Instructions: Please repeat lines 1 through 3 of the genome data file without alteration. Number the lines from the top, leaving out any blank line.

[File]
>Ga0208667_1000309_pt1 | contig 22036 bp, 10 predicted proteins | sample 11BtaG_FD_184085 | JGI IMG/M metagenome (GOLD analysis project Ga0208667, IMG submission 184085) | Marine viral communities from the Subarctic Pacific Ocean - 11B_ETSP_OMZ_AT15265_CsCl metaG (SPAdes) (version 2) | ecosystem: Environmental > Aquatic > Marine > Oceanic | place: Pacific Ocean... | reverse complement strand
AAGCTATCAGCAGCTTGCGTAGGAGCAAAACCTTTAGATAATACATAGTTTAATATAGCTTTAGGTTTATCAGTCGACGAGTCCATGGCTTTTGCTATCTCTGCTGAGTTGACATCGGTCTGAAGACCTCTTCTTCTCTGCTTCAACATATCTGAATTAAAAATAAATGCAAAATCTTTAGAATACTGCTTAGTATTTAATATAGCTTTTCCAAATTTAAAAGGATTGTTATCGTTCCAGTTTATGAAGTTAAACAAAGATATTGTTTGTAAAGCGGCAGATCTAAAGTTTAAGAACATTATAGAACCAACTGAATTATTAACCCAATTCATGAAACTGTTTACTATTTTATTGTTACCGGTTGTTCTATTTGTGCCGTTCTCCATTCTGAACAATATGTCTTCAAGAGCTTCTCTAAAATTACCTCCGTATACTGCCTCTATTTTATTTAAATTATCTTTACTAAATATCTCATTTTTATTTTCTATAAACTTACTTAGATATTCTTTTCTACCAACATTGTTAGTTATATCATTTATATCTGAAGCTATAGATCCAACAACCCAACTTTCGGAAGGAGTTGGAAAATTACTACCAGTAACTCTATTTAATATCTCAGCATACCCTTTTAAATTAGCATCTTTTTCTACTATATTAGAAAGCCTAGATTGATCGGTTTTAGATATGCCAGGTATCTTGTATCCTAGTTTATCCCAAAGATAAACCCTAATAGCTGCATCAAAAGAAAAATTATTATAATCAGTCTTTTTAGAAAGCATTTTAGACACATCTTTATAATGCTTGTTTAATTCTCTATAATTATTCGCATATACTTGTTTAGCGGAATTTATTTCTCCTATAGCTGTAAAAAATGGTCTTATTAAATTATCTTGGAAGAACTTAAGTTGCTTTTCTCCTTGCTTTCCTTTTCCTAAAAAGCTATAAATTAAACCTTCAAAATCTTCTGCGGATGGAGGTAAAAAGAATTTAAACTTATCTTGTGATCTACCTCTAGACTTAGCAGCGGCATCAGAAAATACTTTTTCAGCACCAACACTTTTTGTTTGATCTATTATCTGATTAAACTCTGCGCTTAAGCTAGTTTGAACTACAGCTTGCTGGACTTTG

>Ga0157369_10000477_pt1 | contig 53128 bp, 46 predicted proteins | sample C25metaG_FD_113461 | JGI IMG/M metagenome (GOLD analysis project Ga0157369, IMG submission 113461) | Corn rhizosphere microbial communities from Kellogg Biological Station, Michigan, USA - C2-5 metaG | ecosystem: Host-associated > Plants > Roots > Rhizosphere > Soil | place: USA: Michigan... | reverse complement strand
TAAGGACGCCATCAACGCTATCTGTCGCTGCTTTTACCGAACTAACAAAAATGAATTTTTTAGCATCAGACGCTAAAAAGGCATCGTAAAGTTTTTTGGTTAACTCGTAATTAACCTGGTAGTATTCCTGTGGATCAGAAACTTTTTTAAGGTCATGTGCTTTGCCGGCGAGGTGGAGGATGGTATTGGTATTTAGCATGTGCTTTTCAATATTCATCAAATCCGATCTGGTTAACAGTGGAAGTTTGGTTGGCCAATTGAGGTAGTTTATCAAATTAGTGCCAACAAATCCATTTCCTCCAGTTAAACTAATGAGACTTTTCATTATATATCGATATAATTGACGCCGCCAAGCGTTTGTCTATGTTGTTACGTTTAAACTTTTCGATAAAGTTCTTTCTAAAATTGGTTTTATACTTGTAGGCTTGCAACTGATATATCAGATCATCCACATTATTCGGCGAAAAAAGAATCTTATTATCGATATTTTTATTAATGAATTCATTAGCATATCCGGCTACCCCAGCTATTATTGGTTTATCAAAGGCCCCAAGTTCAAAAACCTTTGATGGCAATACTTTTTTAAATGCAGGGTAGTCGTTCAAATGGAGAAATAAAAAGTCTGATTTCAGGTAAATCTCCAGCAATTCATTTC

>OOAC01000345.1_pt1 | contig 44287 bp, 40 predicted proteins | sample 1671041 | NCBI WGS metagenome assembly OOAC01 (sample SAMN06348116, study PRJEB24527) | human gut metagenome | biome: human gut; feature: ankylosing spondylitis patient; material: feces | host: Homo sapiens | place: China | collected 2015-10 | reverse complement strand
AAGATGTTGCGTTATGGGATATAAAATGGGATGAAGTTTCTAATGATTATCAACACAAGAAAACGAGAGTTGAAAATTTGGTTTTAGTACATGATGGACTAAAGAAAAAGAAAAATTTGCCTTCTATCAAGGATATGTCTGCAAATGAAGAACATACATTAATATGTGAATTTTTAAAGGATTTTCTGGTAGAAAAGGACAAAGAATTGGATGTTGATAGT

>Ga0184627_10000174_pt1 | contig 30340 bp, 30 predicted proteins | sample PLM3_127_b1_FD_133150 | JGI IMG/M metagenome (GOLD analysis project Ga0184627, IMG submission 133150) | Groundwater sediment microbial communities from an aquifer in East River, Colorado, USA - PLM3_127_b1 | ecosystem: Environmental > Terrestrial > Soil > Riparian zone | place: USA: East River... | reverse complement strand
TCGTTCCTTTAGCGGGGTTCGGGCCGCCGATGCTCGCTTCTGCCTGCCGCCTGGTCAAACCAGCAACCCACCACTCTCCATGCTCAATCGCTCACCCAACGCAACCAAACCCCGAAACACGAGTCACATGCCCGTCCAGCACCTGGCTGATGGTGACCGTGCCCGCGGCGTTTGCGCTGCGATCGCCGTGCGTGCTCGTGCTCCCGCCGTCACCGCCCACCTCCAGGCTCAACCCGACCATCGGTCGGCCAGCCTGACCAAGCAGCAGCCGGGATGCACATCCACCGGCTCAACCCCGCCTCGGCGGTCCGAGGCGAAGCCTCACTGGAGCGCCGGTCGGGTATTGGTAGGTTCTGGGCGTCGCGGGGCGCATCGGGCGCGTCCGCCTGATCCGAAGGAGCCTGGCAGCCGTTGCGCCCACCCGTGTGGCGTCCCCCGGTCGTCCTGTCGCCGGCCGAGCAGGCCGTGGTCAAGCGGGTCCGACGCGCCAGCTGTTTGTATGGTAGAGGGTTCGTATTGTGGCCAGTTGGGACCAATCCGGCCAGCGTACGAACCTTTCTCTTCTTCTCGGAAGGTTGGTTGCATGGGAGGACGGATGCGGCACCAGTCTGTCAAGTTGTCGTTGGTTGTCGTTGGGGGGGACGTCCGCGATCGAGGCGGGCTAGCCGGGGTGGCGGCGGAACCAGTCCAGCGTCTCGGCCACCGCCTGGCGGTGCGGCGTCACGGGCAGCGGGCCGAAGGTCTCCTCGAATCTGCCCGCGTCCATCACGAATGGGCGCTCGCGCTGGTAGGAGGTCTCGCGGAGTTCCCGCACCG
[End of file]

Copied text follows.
>Ga0208667_1000309_pt1 | contig 22036 bp, 10 predicted proteins | sample 11BtaG_FD_184085 | JGI IMG/M metagenome (GOLD analysis project Ga0208667, IMG submission 184085) | Marine viral communities from the Subarctic Pacific Ocean - 11B_ETSP_OMZ_AT15265_CsCl metaG (SPAdes) (version 2) | ecosystem: Environmental > Aquatic > Marine > Oceanic | place: Pacific Ocean... | reverse complement strand
AAGCTATCAGCAGCTTGCGTAGGAGCAAAACCTTTAGATAATACATAGTTTAATATAGCTTTAGGTTTATCAGTCGACGAGTCCATGGCTTTTGCTATCTCTGCTGAGTTGACATCGGTCTGAAGACCTCTTCTTCTCTGCTTCAACATATCTGAATTAAAAATAAATGCAAAATCTTTAGAATACTGCTTAGTATTTAATATAGCTTTTCCAAATTTAAAAGGATTGTTATCGTTCCAGTTTATGAAGTTAAACAAAGATATTGTTTGTAAAGCGGCAGATCTAAAGTTTAAGAACATTATAGAACCAACTGAATTATTAACCCAATTCATGAAACTGTTTACTATTTTATTGTTACCGGTTGTTCTATTTGTGCCGTTCTCCATTCTGAACAATATGTCTTCAAGAGCTTCTCTAAAATTACCTCCGTATACTGCCTCTATTTTATTTAAATTATCTTTACTAAATATCTCATTTTTATTTTCTATAAACTTACTTAGATATTCTTTTCTACCAACATTGTTAGTTATATCATTTATATCTGAAGCTATAGATCCAACAACCCAACTTTCGGAAGGAGTTGGAAAATTACTACCAGTAACTCTATTTAATATCTCAGCATACCCTTTTAAATTAGCATCTTTTTCTACTATATTAGAAAGCCTAGATTGATCGGTTTTAGATATGCCAGGTATCTTGTATCCTAGTTTATCCCAAAGATAAACCCTAATAGCTGCATCAAAAGAAAAATTATTATAATCAGTCTTTTTAGAAAGCATTTTAGACACATCTTTATAATGCTTGTTTAATTCTCTATAATTATTCGCATATACTTGTTTAGCGGAATTTATTTCTCCTATAGCTGTAAAAAATGGTCTTATTAAATTATCTTGGAAGAACTTAAGTTGCTTTTCTCCTTGCTTTCCTTTTCCTAAAAAGCTATAAATTAAACCTTCAAAATCTTCTGCGGATGGAGGTAAAAAGAATTTAAACTTATCTTGTGATCTACCTCTAGACTTAGCAGCGGCATCAGAAAATACTTTTTCAGCACCAACACTTTTTGTTTGATCTATTATCTGATTAAACTCTGCGCTTAAGCTAGTTTGAACTACAGCTTGCTGGACTTTG

>Ga0157369_10000477_pt1 | contig 53128 bp, 46 predicted proteins | sample C25metaG_FD_113461 | JGI IMG/M metagenome (GOLD analysis project Ga0157369, IMG submission 113461) | Corn rhizosphere microbial communities from Kellogg Biological Station, Michigan, USA - C2-5 metaG | ecosystem: Host-associated > Plants > Roots > Rhizosphere > Soil | place: USA: Michigan... | reverse complement strand